Heller McAlpin

Heller McAlpin is a New York-based critic who reviews books regularly for NPR.org, The Los Angeles Times, The Washington Post, The Christian Science Monitor, The San Francisco Chronicle and other publications.

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Book Reviews
6:02 am
Fri January 17, 2014

E.L. Doctorow's New Novel 'Puzzling And Ultimately Disappointing'

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Originally published on Fri January 17, 2014 2:00 pm

E.L. Doctorow's 19th book, Andrew's Brain, is a real head-scratcher. This short, perplexing but occasionally potent novel presents particular challenges to a critic, as it's difficult to discuss its enigmas without giving away its odd twists. What I can say is that what starts out as a tale of lost love ends up taking a baffling political turn into rather biting commentary on post-Sept. 11 America.

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Book Reviews
6:03 am
Tue November 5, 2013

'Boy Detective' Walks Down Memory Lane, But Doesn't Get Anywhere

There's a difference between ruminating and rambling, and Roger Rosenblatt crosses the line in The Boy Detective, his dilatory, meandering new memoir about his New York boyhood. I was a big fan of Kayak Morning, Rosenblatt's meditation on the tenaciousness of grief published in early 2012, four years after the sudden death of his 38-year-old daughter, a pediatrician and mother of three small children. But his latest, while less melancholic, more playful, and occasionally endearingly quirky, ambles at a pace that makes rush hour traffic down Second Avenue seem speedy.

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Book Reviews
6:03 am
Wed October 23, 2013

An Exhaustive Survey From Columbus To Nemesis In 'Roth Unbound'

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Roth Unbound, Claudia Roth Pierpont's aptly titled study of Philip Roth's evolution as a writer, unleashes a slew of memories — including my eye-opening first encounter with Portnoy's Complaint as a naive 14-year-old. It also stokes a strong desire to re-read his books, which I suspect will be the case for many.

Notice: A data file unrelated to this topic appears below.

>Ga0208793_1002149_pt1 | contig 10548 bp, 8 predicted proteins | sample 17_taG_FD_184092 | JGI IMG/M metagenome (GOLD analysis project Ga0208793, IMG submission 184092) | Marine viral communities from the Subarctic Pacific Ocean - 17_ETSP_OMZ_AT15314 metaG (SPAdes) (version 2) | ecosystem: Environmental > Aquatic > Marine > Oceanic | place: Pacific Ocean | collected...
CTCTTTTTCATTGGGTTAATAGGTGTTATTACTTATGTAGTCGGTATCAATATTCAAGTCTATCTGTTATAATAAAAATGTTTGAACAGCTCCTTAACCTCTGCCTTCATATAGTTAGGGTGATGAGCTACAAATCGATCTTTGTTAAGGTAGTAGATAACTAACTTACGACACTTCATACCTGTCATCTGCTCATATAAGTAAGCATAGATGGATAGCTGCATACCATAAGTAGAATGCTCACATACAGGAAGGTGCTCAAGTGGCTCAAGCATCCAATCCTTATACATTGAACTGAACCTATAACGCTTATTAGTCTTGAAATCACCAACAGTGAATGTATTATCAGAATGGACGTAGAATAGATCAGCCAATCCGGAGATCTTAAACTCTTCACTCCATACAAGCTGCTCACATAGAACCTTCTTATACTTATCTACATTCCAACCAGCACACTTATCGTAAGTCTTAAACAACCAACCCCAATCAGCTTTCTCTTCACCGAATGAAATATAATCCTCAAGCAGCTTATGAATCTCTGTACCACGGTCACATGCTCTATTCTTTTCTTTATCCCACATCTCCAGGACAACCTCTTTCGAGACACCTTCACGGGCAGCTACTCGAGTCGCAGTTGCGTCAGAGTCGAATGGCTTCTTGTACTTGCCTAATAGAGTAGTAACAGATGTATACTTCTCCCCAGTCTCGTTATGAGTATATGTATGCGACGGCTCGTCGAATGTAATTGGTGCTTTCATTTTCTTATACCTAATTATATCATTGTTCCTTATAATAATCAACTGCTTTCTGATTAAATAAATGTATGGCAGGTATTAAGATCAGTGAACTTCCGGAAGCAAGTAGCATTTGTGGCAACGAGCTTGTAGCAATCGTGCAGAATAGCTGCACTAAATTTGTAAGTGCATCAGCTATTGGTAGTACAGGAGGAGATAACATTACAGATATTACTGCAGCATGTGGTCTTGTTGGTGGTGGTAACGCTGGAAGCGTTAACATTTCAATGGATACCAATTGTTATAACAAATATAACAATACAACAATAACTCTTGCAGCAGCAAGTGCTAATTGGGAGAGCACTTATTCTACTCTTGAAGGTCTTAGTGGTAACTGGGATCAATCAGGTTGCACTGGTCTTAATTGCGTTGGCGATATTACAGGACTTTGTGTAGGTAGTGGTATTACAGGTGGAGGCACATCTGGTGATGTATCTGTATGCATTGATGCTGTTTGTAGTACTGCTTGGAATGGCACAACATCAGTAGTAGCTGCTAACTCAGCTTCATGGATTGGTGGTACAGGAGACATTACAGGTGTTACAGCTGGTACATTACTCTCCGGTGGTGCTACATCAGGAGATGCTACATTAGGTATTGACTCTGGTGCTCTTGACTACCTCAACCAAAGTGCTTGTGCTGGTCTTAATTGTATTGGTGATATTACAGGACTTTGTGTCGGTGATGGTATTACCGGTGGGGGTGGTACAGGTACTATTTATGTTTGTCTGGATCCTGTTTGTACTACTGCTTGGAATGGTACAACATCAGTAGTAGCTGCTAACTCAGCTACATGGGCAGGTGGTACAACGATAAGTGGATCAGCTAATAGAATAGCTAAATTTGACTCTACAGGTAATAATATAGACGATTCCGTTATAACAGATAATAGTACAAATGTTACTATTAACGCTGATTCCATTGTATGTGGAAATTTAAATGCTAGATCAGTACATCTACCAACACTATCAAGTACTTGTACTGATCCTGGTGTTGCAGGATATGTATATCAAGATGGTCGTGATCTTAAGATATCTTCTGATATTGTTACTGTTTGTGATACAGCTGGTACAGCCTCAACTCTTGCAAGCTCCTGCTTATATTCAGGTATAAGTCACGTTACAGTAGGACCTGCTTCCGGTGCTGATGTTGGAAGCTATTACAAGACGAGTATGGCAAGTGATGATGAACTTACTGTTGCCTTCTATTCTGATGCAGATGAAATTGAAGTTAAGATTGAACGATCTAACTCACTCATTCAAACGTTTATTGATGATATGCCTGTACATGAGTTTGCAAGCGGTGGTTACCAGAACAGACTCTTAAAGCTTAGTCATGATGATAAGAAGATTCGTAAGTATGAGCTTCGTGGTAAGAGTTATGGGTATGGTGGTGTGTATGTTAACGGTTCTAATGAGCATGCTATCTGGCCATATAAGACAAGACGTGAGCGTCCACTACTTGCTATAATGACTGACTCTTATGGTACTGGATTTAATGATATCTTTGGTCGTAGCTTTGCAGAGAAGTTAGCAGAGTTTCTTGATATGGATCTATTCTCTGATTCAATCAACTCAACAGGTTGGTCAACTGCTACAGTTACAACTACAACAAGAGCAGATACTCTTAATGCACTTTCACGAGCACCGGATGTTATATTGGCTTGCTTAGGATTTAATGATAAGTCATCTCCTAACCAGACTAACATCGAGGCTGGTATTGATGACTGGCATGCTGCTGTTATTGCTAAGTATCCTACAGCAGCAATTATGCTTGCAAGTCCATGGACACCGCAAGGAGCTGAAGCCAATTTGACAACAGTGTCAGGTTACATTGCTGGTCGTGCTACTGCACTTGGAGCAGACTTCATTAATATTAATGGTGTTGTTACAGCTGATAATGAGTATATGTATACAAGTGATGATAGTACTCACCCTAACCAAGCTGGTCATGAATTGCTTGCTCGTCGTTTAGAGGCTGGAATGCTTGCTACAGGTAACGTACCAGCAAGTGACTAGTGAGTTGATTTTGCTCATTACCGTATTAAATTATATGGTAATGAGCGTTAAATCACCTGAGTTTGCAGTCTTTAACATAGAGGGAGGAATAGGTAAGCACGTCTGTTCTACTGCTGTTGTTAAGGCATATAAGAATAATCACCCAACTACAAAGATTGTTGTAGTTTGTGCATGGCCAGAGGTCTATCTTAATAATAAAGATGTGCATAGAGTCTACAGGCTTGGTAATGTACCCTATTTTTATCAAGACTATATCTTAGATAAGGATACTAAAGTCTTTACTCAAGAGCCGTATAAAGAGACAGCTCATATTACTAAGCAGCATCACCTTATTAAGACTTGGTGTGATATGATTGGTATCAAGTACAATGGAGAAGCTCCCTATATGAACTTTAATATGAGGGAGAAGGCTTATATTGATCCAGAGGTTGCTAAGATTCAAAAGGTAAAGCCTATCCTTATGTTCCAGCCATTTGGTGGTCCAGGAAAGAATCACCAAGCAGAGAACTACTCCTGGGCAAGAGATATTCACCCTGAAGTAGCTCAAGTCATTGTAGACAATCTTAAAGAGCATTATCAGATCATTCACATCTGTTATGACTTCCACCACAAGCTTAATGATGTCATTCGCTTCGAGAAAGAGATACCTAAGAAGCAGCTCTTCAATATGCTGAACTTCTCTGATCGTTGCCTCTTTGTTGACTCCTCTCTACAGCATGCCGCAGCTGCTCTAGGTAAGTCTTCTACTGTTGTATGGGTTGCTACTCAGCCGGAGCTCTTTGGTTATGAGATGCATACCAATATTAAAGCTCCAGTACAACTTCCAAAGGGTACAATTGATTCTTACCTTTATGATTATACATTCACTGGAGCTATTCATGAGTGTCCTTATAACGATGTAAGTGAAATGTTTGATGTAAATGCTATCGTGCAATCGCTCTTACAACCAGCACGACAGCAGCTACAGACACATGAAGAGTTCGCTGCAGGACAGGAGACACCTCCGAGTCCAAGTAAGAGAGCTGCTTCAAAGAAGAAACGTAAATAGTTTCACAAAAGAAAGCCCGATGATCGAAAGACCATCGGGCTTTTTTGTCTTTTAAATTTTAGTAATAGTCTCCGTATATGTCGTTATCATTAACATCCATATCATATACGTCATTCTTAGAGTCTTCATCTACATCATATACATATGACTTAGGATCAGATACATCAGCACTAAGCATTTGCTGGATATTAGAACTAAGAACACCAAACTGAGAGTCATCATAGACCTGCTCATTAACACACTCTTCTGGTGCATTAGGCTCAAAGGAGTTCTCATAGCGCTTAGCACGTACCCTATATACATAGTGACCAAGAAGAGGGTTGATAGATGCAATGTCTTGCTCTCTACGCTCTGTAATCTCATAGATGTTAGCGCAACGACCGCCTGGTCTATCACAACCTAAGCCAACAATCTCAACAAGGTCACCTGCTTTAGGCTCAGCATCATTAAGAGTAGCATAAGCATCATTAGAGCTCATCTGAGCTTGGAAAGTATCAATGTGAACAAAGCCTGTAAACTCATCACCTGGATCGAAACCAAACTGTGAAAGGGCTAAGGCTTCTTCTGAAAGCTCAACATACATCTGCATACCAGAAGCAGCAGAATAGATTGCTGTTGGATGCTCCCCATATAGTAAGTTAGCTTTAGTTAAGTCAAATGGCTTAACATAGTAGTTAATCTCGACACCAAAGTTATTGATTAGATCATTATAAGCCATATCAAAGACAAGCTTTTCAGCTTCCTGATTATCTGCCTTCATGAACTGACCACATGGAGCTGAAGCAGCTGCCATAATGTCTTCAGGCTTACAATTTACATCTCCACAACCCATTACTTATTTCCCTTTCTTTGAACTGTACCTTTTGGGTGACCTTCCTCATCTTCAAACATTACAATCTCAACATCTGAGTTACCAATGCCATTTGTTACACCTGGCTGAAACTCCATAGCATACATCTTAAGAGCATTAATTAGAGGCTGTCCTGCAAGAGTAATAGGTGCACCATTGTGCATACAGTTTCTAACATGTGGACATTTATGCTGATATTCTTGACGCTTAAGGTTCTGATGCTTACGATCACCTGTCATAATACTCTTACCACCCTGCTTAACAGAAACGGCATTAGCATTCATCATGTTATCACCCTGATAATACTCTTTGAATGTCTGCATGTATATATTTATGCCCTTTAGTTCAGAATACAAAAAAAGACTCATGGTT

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Book Reviews
6:03 am
Thu October 3, 2013

'The Rosie Project' Will Charm You With Science

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He's a socially inept scientist who's tone deaf to irony. She's an edgy young woman whose fallback mode is sarcasm. Put them together, and hilarity ensues in Australian IT consultant Graeme Simsion's first novel, The Rosie Project. It's an utterly winning screwball comedy about a brilliant, emotionally challenged geneticist who's determined to find a suitable wife with the help of a carefully designed questionnaire, and the patently unsuitable woman who keeps distracting him from his search.

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Book Reviews
6:03 am
Thu September 26, 2013

Julian Barnes 'Levels' With Us On Love, Loss And Ballooning

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"Every love story is a potential grief story," Julian Barnes writes in Levels of Life, a quirky but ultimately powerful meditation on things that uplift us — literally, as in hot air balloons, and emotionally, as in love — and things that bring us crashing to earth: to wit, that great leveler, the death of a loved one.

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